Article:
Tuesday, 8 November 2011

Traversing Zone 3 on a Raft of Optimism/Stupidity

I'm moving to London in three weeks. Well, Four. Okay, 26 days.

After a month or two of total life upheaval, resignations from jobs and relationships, the creeping sensation of becoming a Young Professional instead of a Graduate, the decision has been made and I've been forced out of my comfy little period property in the depths of leafy suburban Leeds (yes, such a thing exists you cheeky bastards) by necessity and fear. Not 'bad' fear - although until recently I was only aware fear could be such a thing - but fear in another capacity. The type of fear that makes people want to jump off cliffs just to see what living to tell the tale feels like. The type of fear that forces sensible adults to buy 1200cc superbikes or go scuba diving in underwater crevasses. I haven't got a death wish though, I just want to move to London. There's a difference.

This notion of city living has been swimming about in my brain like a little wriggly tadpole for years now, occasionally getting itself stuck between gaps of long-term commitments and the idea of living in Leeds well into my thirties. Until recently it was a far-off dream, something that I could wistfully call upon while looking out of a misty bus window on a wet Tuesday morning. My idea of London has never been romanticised or exaggerated; I always assumed it would rain 70% of the time, that my flat would be the size of an egg carton, that my job would be unrewarding and I'd find it hard to afford anything more nourishing than soba noodles. However things have (luckily) taken an uncharacteristic turn for the positive, and it would appear that I may actually be able to afford to leave the egg carton for the odd evening with friends, and my job might actually be something I enjoy. I'd still be poor, but I'd be mostly happy. Which is nice, isn't it?

In a job interview recently, I was asked "why do you want to move to London?" I thought it a peculiar question to ask a northerner who desperately wants to work in social media and someday have a book published all the while somehow running some sort of successful record company with very little effort or money expended. Not only are the career prospects semi-existent in the capital, how about that there public transport, huh? How about all the live music and nightclubs, eh? My friends who live scattered around zones two and three in previously inaccessible studio flats? "Why do you want to move to London?" My answer? Because up until recently, I couldn't. Because now, I can.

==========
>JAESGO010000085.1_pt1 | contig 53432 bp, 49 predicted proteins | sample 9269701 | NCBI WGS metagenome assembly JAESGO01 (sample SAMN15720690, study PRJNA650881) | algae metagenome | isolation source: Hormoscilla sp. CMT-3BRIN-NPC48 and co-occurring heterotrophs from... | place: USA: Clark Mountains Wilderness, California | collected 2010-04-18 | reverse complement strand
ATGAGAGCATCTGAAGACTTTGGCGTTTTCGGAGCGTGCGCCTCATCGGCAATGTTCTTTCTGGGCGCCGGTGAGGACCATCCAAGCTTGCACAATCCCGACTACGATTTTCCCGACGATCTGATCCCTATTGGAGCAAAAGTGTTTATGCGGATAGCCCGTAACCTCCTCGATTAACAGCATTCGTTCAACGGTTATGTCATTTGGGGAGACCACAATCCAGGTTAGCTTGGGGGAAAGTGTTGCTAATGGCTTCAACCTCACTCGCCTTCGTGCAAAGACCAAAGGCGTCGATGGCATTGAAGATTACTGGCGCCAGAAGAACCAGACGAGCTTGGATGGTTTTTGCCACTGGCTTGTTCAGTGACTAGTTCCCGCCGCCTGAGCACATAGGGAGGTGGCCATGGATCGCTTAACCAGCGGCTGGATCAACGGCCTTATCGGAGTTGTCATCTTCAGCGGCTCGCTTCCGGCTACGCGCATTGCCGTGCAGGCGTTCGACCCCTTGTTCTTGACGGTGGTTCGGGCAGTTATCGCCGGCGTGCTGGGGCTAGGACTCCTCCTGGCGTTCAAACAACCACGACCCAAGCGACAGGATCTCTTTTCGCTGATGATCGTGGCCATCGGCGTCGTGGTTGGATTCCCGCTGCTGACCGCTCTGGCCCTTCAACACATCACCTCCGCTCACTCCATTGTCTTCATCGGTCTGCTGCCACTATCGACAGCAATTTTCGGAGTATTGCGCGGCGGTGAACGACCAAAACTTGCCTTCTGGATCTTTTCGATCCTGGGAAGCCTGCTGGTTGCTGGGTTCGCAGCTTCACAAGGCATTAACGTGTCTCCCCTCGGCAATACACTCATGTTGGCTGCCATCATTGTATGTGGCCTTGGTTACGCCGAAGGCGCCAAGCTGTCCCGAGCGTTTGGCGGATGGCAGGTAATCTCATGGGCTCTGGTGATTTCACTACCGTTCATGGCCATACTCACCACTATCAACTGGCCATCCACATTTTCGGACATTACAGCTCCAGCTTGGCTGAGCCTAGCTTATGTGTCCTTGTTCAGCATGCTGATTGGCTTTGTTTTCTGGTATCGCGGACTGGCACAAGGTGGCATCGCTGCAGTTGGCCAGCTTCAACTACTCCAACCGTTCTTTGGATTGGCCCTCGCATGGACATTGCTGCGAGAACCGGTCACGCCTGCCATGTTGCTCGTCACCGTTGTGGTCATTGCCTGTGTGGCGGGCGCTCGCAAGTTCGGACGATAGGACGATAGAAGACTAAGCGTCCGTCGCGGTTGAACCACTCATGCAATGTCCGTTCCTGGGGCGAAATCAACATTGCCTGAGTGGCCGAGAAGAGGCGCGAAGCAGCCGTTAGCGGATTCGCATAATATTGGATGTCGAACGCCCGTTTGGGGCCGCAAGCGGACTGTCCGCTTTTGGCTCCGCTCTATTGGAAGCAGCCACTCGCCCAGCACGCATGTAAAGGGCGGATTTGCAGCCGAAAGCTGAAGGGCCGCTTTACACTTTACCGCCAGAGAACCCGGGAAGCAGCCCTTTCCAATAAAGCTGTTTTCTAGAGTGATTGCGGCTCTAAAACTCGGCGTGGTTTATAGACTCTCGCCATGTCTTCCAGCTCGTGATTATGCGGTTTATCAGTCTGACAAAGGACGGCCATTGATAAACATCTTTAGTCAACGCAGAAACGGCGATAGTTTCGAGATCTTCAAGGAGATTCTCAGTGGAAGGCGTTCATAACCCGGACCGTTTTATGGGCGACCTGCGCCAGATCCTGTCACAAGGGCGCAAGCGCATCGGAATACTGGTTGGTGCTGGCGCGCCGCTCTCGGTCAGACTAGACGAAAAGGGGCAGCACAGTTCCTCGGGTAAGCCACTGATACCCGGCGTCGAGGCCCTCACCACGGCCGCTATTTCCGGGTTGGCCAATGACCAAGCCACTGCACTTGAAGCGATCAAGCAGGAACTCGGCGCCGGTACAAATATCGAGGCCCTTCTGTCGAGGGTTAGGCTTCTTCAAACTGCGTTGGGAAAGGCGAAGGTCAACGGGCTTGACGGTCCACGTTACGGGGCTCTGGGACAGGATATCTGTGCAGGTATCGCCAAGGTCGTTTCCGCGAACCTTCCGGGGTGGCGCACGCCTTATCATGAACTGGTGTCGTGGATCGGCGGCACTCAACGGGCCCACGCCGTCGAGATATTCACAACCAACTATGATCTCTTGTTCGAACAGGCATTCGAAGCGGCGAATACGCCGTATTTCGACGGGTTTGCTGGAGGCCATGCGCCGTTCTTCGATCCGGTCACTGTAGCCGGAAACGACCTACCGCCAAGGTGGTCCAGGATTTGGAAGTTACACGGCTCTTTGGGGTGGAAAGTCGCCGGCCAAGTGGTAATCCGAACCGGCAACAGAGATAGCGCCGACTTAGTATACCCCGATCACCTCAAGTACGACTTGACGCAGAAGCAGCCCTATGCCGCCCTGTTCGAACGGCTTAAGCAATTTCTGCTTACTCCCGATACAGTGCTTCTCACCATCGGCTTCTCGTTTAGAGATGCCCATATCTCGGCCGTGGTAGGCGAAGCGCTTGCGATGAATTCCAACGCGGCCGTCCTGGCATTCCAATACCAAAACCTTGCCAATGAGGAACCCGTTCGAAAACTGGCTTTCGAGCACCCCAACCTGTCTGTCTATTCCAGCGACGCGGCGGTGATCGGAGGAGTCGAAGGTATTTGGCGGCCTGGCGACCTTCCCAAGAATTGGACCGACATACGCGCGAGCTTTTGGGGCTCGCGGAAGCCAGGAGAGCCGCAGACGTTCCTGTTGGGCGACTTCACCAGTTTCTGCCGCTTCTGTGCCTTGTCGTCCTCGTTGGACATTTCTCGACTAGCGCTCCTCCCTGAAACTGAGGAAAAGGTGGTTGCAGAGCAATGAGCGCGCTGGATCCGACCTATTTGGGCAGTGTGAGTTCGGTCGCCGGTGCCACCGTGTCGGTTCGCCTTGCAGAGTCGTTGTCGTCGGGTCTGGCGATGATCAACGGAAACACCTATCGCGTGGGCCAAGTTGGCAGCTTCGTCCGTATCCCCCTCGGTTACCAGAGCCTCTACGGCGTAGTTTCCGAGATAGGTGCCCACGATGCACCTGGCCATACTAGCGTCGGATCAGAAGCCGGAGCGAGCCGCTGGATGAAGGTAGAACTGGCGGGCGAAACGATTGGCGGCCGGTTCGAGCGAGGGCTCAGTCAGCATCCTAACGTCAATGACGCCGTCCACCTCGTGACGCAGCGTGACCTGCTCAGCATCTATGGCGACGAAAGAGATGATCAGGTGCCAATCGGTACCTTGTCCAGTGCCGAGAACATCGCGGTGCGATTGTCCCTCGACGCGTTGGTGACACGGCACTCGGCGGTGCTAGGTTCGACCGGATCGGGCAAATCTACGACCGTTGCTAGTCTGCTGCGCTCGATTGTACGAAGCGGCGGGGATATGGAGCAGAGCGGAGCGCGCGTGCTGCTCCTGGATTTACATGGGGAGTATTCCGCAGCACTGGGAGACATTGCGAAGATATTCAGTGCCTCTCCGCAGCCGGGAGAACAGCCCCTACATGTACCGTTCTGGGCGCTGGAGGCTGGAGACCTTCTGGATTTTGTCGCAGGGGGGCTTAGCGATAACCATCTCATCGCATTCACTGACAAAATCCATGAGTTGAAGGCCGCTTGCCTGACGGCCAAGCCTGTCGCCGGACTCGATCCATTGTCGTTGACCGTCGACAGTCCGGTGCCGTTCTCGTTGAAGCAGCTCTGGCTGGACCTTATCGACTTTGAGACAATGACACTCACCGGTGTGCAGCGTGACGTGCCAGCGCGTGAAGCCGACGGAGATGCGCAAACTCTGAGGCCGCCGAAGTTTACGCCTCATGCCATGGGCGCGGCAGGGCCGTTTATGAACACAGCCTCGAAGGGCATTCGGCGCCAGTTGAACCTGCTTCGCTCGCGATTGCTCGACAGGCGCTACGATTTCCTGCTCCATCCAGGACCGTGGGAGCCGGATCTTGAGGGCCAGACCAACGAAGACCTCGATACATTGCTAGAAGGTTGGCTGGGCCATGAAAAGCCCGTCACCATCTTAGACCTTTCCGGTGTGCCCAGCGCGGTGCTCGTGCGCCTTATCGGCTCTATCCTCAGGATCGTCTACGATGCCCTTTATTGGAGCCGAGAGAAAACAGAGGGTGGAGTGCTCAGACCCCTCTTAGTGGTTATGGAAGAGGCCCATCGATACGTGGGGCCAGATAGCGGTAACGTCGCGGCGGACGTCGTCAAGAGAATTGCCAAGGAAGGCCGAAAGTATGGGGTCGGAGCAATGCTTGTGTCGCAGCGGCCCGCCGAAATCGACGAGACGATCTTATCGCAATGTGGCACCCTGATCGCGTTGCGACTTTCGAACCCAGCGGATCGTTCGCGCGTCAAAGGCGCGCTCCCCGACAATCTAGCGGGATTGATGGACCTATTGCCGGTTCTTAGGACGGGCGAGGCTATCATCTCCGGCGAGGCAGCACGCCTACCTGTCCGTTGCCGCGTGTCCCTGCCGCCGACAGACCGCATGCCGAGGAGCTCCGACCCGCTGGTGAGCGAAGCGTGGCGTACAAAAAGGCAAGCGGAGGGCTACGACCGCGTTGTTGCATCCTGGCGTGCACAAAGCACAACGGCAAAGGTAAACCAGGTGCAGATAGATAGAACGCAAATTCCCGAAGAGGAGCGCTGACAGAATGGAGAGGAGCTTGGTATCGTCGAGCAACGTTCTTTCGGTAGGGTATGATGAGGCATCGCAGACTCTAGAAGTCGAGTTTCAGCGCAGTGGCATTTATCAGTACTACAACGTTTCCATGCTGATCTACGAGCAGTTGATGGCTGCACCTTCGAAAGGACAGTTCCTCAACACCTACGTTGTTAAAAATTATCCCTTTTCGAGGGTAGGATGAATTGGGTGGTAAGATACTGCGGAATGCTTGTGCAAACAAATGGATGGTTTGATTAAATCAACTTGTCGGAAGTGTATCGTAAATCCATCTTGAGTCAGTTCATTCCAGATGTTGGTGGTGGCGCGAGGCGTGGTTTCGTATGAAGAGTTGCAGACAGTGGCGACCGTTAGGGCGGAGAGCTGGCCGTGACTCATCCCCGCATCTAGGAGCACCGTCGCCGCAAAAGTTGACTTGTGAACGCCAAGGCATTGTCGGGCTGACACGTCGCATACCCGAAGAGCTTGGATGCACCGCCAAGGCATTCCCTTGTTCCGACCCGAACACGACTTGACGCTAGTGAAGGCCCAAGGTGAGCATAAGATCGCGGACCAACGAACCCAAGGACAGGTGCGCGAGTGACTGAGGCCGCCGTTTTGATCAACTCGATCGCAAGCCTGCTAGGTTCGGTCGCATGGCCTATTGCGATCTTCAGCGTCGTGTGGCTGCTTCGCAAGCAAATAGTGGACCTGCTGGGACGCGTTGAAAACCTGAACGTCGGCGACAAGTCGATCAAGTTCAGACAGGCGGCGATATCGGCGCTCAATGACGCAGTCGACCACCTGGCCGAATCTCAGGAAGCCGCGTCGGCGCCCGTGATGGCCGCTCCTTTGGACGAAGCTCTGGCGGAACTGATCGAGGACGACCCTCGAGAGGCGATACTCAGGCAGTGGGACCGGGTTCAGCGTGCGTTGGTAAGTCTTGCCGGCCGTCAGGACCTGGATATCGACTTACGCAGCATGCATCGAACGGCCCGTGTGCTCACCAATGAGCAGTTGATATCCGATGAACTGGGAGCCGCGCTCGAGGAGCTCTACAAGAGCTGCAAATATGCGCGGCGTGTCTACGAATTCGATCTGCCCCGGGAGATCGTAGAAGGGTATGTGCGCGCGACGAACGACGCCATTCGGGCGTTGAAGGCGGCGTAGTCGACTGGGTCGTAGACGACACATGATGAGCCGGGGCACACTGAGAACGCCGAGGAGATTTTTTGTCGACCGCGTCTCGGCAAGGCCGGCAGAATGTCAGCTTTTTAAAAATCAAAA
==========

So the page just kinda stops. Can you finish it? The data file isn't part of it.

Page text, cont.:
Bedsits like this don't really exist.

Househunting has been the huge churning ache in my stomach that I assumed jobhunting would be. People have dogs when they said they wouldn't; people won't allow chicken in the house (it was all I could do not to turn and storm out right then and there). Some people, would you believe, think they can advertise a house filled with rabbits as "cat friendly". It sure is, but it certainly isn't rabbit friendly. I have spoken to a number of lovely, friendly, funny people in my search for a house, but I have fallen short in some way for all of them so far. I don't like dogs very much, I have a cat who is also a dickhead, I eat meat, I like listening to music and coughing from time to time (how "quiet" does "quiet" have to be anyway? There should be a standardised measurement to see if I fit their strict stipulations), I don't want to sit at the table and eat dinner every night, sometimes I'm late home, sometimes I don't come home, sometimes I lie on the sofa all day and watch Futurama. I didn't realise that all of these things constitute a terrible housemate in one way or the other. My one bonus point is that I do not smoke - however living with non-smokers could be a nightmare anyway, because if they don't smoke, what else don't they approve of? Caffeine? Alcohol? Dairy products? Rigorously-tested pharmaceuticals?

So yes, I'm moving to London in three weeks. Four weeks. 26 days. I haven't nailed down a job or a house yet, I haven't started packing and so far my closest call to getting some accommodation is some flirty text messages with a friendly housemate called "Luke" (Hello "Luke", I hope you're not reading this and finding out what a judgemental bitch I am). The weirdest part of the whole ordeal is that I'm not frightened, no matter how many times I get asked "Oh, aren't you frightened?" Nope. Not even a little. I won't have to get the megabus home from Cable at 8am ever again. That's got to be a step in a positive life direction.


Spevin Casey said...

Nice piece - and therefore London welcomes you!! Good luck with the jobs and the flats n stuff. x Spev.

Anonymous said...

Good luck in the big smoke!

Anonymous said...

Good luck!

Laura. said...

I keep thinking I need to bite the bullet... I dunno though - not sure if I feel ready to do it.
That and commitments up here. I would do it if the right job came along though. You know when Vogue come a knockin' hahahah

Katie said...

Thanks everybody! Laura - get down there, you're only in your early twenties once! Bring your commitments (Rory) with you! haha

Katie said...

have only just noticed the tadpole/sperm connotation. Freudian whoops.

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